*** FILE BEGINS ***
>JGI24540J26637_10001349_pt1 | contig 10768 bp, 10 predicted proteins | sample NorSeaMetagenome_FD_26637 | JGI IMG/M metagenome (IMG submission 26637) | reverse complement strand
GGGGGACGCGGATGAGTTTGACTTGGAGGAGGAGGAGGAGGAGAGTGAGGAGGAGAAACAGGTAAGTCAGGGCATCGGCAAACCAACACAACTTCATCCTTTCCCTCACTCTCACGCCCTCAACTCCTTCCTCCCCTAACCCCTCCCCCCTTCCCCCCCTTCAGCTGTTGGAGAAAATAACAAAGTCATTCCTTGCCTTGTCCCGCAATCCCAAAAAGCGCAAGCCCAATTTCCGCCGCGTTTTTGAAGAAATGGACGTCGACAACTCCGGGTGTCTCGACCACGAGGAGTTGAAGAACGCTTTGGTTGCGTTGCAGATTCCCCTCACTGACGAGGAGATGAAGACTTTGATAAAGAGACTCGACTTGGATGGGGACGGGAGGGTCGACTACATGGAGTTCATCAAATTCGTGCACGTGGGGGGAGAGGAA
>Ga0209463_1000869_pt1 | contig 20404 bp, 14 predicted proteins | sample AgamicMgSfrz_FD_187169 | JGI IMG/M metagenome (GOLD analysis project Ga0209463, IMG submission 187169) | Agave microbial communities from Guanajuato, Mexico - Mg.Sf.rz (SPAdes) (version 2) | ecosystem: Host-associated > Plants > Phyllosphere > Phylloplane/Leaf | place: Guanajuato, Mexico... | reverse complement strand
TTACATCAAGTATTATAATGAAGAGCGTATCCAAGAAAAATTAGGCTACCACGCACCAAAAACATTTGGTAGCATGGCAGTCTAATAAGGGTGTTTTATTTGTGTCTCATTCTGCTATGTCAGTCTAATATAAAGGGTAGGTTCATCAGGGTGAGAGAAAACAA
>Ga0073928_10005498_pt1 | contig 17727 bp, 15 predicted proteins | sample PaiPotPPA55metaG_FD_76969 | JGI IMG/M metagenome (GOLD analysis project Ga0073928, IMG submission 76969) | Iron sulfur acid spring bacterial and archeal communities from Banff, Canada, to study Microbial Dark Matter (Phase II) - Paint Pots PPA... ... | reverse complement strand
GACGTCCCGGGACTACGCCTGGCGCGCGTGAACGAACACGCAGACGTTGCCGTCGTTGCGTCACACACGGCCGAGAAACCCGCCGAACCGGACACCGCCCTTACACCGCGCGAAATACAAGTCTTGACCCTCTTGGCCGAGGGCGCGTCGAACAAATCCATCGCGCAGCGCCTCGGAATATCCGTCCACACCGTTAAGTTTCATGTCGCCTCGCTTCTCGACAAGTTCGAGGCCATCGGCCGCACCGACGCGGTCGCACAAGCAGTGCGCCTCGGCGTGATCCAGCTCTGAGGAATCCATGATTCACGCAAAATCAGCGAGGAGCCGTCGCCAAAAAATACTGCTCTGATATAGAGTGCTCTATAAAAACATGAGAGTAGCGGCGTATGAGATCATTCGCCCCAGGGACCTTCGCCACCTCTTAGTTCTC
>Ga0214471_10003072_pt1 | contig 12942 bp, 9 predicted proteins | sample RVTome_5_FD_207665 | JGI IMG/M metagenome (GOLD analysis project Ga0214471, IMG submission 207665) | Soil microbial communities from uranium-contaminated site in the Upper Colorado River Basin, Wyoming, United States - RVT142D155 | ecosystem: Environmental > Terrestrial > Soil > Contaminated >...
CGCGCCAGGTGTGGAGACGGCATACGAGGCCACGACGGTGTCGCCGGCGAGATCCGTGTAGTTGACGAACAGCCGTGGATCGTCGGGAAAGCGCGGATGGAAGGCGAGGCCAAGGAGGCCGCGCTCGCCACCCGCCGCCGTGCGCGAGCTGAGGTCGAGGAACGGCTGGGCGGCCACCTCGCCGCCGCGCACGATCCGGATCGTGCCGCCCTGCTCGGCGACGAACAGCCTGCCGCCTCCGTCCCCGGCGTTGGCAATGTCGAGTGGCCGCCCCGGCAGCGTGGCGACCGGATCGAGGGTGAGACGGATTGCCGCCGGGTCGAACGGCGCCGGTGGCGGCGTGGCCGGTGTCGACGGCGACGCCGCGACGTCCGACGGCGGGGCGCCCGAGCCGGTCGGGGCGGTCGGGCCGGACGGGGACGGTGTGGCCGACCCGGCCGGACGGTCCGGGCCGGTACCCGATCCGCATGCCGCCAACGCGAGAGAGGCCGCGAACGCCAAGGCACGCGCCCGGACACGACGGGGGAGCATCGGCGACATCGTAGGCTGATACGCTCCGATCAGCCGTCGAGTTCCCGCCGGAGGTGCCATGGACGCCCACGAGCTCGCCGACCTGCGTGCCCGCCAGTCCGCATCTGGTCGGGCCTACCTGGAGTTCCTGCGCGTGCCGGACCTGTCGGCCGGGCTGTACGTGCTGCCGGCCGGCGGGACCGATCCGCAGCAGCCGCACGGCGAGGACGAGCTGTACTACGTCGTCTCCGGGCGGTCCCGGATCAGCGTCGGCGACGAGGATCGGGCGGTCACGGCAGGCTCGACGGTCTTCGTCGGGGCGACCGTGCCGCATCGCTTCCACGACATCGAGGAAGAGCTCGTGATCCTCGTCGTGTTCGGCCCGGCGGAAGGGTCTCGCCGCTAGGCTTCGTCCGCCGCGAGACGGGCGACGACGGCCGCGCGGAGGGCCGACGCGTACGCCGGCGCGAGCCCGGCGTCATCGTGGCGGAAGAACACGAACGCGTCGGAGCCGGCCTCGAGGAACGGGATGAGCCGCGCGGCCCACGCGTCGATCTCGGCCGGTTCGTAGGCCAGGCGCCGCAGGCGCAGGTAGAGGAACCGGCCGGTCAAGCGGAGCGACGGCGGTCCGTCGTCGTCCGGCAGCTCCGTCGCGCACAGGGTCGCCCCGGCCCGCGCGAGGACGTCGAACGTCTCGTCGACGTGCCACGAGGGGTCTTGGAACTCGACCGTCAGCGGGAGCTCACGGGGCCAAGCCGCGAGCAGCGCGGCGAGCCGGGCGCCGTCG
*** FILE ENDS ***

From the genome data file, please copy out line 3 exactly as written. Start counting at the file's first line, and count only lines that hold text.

>Ga0209463_1000869_pt1 | contig 20404 bp, 14 predicted proteins | sample AgamicMgSfrz_FD_187169 | JGI IMG/M metagenome (GOLD analysis project Ga0209463, IMG submission 187169) | Agave microbial communities from Guanajuato, Mexico - Mg.Sf.rz (SPAdes) (version 2) | ecosystem: Host-associated > Plants > Phyllosphere > Phylloplane/Leaf | place: Guanajuato, Mexico... | reverse complement strand